Many organisations allow their employees to access the internet during working hours, and employers often have specific policies in place to regulate employees’ access and usage. Such policies often contain stipulations in relation to when internet access is permitted and, in particular, prohibitions on accessing inappropriate websites and materials. One significant issue facing employers in relation to internet access at work is the rapid growth in popularity of social-networking sites such as Facebook, Bebo and MySpace.
What are social-networking sites?
Social-networking sites offer individuals the opportunity to meet and share friends and information across larger groups and can be an efficient way of keeping up to date with friends. Set-ups allow individuals to send public or private messages and, among other things, to join groups on almost any conceivable topic, from tongue-in-cheek clubs to worksites, societies and campaign groups.
What risks may arise from their use in the workplace?
In our high-pressured, technological society, social-networking sites can and do have a role to play. However, individuals who use them need to be aware that the comments they share can, depending on their nature, have serious implications and, sometimes, legal consequences. Negative, disparaging or damaging comments made by individuals can quickly become accessible across a very wide network, as can sensitive or confidential employer-related information. This can give rise to a risk of claims, and authors of defamatory and libellous material can be legally responsible for their actions.
Employers have a duty of care towards their employees but will also generally be vicariously liable for actions of their employees at work. Where damaging, offensive or disparaging comments are posted, for example by students in relation to lecturers and other institution staff, this can give rise to complaints from those who are the subject of such comments that the institution will need to deal with. Employees who make damaging, offensive or disparaging comments about other employees or their employer, or who disclose confidential employer information, may face disciplinary action, depending on the circumstances.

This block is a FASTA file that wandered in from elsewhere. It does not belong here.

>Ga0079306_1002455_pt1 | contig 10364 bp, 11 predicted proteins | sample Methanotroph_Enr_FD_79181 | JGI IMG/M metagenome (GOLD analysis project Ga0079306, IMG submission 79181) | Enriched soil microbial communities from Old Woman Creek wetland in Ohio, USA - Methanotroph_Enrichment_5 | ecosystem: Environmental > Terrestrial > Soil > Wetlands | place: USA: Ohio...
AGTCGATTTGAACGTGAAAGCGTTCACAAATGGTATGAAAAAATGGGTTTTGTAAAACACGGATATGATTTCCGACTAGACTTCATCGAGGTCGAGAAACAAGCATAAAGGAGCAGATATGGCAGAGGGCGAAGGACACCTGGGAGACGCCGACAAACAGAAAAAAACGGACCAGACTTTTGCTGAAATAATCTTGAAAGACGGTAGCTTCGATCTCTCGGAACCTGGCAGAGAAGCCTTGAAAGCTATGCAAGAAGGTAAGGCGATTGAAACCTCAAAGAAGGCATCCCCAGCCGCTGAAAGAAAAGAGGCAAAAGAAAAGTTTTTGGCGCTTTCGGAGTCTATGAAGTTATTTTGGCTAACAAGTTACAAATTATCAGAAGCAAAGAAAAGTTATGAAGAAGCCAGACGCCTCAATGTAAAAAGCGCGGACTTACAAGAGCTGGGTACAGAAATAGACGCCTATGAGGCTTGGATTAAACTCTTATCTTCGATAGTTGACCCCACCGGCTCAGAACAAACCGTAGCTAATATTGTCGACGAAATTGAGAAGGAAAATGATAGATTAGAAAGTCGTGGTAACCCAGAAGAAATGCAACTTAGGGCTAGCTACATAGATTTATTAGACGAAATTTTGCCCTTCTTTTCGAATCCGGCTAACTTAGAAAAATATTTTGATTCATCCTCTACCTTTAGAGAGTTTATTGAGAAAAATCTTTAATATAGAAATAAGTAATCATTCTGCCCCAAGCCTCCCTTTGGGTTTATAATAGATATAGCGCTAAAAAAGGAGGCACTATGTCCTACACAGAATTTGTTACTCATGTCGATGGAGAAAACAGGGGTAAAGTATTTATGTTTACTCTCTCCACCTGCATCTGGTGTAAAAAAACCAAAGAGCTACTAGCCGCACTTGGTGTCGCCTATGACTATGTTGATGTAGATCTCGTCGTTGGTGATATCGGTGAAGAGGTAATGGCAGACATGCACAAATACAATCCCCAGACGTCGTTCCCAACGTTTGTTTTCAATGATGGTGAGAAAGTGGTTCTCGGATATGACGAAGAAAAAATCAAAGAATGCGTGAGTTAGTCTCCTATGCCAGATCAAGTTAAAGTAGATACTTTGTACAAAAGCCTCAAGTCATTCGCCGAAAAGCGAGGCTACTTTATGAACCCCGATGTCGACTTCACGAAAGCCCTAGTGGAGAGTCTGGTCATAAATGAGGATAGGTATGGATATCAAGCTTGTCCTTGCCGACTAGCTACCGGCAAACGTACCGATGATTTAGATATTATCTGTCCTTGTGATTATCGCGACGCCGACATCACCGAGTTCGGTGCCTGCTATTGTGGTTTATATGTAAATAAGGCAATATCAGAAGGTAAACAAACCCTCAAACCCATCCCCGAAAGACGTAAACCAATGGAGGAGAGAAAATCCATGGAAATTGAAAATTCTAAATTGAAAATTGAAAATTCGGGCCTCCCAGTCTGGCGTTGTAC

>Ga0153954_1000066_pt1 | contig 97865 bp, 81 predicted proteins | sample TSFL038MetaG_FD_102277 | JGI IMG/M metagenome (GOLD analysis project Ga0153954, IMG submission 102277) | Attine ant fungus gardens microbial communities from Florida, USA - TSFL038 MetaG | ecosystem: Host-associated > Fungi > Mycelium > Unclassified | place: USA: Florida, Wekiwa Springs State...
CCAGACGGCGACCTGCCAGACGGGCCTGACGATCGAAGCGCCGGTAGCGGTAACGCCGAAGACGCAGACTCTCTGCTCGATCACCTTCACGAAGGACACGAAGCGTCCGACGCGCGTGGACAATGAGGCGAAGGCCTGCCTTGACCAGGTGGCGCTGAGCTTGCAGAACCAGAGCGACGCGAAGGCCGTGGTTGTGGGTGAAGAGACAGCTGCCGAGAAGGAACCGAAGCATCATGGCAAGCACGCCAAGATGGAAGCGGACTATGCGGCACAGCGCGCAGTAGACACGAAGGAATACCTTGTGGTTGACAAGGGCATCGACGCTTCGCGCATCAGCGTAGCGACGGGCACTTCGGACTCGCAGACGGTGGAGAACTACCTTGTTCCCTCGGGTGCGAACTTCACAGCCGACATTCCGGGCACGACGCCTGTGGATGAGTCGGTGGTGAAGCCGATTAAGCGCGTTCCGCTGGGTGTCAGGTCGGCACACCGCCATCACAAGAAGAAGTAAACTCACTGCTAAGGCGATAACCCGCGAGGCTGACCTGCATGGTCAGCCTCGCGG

There have been a number of reported instances in a commercial setting where employees have faced disciplinary action, including dismissal, in relation to such matters. For example, an employee was dismissed for recording that he could not wait to leave his employer and described the organisation in unflattering terms. In another case, an employer conducted a major internal investigation when it came to light that a forum criticising the organisation had apparently been set up on Facebook by employees and former employees.
Managing the use of social-networking sites in the workplace
Although some employers have taken the step of banning any access to social-networking sites at work due to the potential risks, others recognise their increasing popularity and may permit access on clearly defined terms. Where access to such sites is permitted, an employer’s policy will typically:
• warn staff to exercise caution in relation to the information they post online;
• provide clear guidance and advice for employees about the kind of information they can and cannot post online;
• make it clear what employees can expect to be sanctioned for;
• state that any inappropriate use of the internet outside the workplace could also result in disciplinary action in accordance with the organisation’s disciplinary policy if, for example, the employee breaches confidentiality, makes any discriminatory or defamatory remarks or brings the organisation’s reputation into disrepute; and
• warn employees if their use of the internet (including social-networking sites) is being monitored.
Whatever their approach, it is clear that employers can no longer ignore the existence of such sites and their potential impact in the employment context.
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